Wednesday, 8 February 2012

The Maccabees - Given To The Wild - review

The Maccabees 2009 album 'Wall Of Arms' was their leap forward into the alternative mainstream, and its follow up sees the band playing it safe, not trying anything too radical. However things have mellowed slightly and this third album clearly sees the band opting for a more mature and atmospheric approach. Sometimes it works, like on 'Child' which builds gradually into a blissful tone setter. But by third track 'Feel To Follow' the impact is far too slight, with a melody that doesn't quite catch the ear in the right way although it does temporarily burst into life with some brilliant guitar play. 'Ayla' is rather grey and solemn with its stony faced piano and lots of the airy, reverb-heavy harmonies that are found spread over this album. Think British Sea Power crossed with Foals and you're halfway there. Right at the end it decides it wants to turn into Muse's 'Uprising' for its last few seconds. 



'Glimmer' is lighter in tone and peacefully charming as more tranquil guitars ripple across the musical ambience nicely before 'Forever I've Known' builds from a curious bassline and a heartfelt vocal into something more serious and dramatic, but the lack of a good chorus prevents it from being the epic the band had hoped they'd made. The real standout track is the single 'Pelican', easily the record's most memorable and instant moment. Also the most melodically satisfying, the vibe and tempo provide a much needed change from the downbeat mood of 'Given To The Wild''s first half. To begin with 'Went Away' sounds not unlike Kings Of Leon with a synth but doesn't take long for the melodies to start appearing and when the pieces fit into place the outcome is one of the album's best moments. 'Go' moves on a dark restrained hip hop beat, a lazed bassline and a somewhat undefined verse before launching into a big scenic New Order sound on the chorus, minus the impressive tune to match. 'Unknow' is an improvement, with the bass flashing relentlessly like a warning signal, contrasting effectively with the hazy guitars, dreamy synths and a style almost like some sort of mysterious, confused disco music. 'Slowly One' brings to mind what Elbow would become like if they got lazy and gave up writing great songs while the closing 'Grew Up At Midnight' could be Bon Iver covering Coldplay.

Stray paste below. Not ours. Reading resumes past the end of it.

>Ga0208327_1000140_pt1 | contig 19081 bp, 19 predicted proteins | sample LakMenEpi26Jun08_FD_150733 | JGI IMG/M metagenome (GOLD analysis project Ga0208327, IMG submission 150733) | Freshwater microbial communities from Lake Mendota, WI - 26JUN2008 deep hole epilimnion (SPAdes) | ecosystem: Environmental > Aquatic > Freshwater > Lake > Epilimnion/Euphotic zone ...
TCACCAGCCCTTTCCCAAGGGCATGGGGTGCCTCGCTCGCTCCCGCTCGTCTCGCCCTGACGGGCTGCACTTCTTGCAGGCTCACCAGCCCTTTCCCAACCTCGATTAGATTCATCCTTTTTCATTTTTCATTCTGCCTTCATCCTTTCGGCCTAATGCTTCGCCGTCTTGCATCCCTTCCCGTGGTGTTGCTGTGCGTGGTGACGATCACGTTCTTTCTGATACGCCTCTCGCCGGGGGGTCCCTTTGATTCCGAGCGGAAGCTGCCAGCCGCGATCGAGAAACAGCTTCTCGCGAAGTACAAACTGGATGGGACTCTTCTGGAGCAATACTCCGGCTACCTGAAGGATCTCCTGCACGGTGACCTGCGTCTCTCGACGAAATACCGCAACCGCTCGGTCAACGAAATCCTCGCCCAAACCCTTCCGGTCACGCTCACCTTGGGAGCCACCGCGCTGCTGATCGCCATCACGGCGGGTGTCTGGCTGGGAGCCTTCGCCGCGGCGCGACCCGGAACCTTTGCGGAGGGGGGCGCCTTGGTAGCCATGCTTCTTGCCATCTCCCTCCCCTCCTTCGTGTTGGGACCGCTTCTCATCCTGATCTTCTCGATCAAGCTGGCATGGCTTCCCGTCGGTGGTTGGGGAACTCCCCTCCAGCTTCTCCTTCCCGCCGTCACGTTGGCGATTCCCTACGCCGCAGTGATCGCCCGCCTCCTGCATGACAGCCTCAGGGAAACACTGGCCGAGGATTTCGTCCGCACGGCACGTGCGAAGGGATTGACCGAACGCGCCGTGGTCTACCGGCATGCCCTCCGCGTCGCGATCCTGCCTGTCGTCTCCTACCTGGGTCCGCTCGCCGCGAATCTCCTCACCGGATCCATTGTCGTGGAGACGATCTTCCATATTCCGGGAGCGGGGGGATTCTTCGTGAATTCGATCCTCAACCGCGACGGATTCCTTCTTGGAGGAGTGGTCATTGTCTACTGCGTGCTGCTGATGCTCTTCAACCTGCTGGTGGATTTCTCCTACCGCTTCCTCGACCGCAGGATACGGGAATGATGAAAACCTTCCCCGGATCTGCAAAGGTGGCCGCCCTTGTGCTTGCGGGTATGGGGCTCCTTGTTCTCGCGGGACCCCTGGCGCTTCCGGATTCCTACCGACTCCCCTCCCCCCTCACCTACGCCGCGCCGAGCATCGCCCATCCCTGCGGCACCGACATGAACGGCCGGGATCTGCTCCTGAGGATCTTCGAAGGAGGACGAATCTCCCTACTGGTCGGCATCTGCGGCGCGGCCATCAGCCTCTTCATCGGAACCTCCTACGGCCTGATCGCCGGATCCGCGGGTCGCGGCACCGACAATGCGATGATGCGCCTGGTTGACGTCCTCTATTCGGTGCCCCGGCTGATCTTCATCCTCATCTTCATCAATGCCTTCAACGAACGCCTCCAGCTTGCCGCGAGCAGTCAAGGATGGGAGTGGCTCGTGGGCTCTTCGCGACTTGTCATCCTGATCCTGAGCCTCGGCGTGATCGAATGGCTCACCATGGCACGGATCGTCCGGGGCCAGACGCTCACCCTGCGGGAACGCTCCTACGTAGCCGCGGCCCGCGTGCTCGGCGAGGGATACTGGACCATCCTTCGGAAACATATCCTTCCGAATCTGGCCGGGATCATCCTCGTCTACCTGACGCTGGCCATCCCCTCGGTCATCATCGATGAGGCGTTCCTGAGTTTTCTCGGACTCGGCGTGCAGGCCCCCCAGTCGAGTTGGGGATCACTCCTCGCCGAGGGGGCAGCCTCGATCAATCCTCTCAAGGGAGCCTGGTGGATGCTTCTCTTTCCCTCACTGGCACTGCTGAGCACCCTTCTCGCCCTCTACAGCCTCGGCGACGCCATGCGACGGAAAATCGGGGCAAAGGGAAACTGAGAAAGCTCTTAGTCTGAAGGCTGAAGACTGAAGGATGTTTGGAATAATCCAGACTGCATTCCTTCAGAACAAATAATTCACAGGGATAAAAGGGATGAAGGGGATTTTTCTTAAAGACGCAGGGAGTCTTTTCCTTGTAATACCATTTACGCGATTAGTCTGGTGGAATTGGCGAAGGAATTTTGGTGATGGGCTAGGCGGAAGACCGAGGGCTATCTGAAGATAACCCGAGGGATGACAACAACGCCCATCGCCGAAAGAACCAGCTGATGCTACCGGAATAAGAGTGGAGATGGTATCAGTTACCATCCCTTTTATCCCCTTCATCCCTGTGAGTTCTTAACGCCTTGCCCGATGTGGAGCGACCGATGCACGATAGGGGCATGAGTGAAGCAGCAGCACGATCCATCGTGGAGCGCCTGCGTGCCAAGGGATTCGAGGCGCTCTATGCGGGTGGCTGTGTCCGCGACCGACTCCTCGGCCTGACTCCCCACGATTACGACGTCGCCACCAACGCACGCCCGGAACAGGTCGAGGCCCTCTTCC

Most of these words do make this album sound more interesting than it actually is, and as a whole 'Given To The Wild' is far too one dimensional and doesn't have enough tracks that match the same standard as 'Pelican' or 11. Such fine moments aside, this collection of songs is dragged down by too many fillers and every now and again things get a bit dull. However there are still a handful of signs that suggest the group can build on the more promising elements of this record. 6.5



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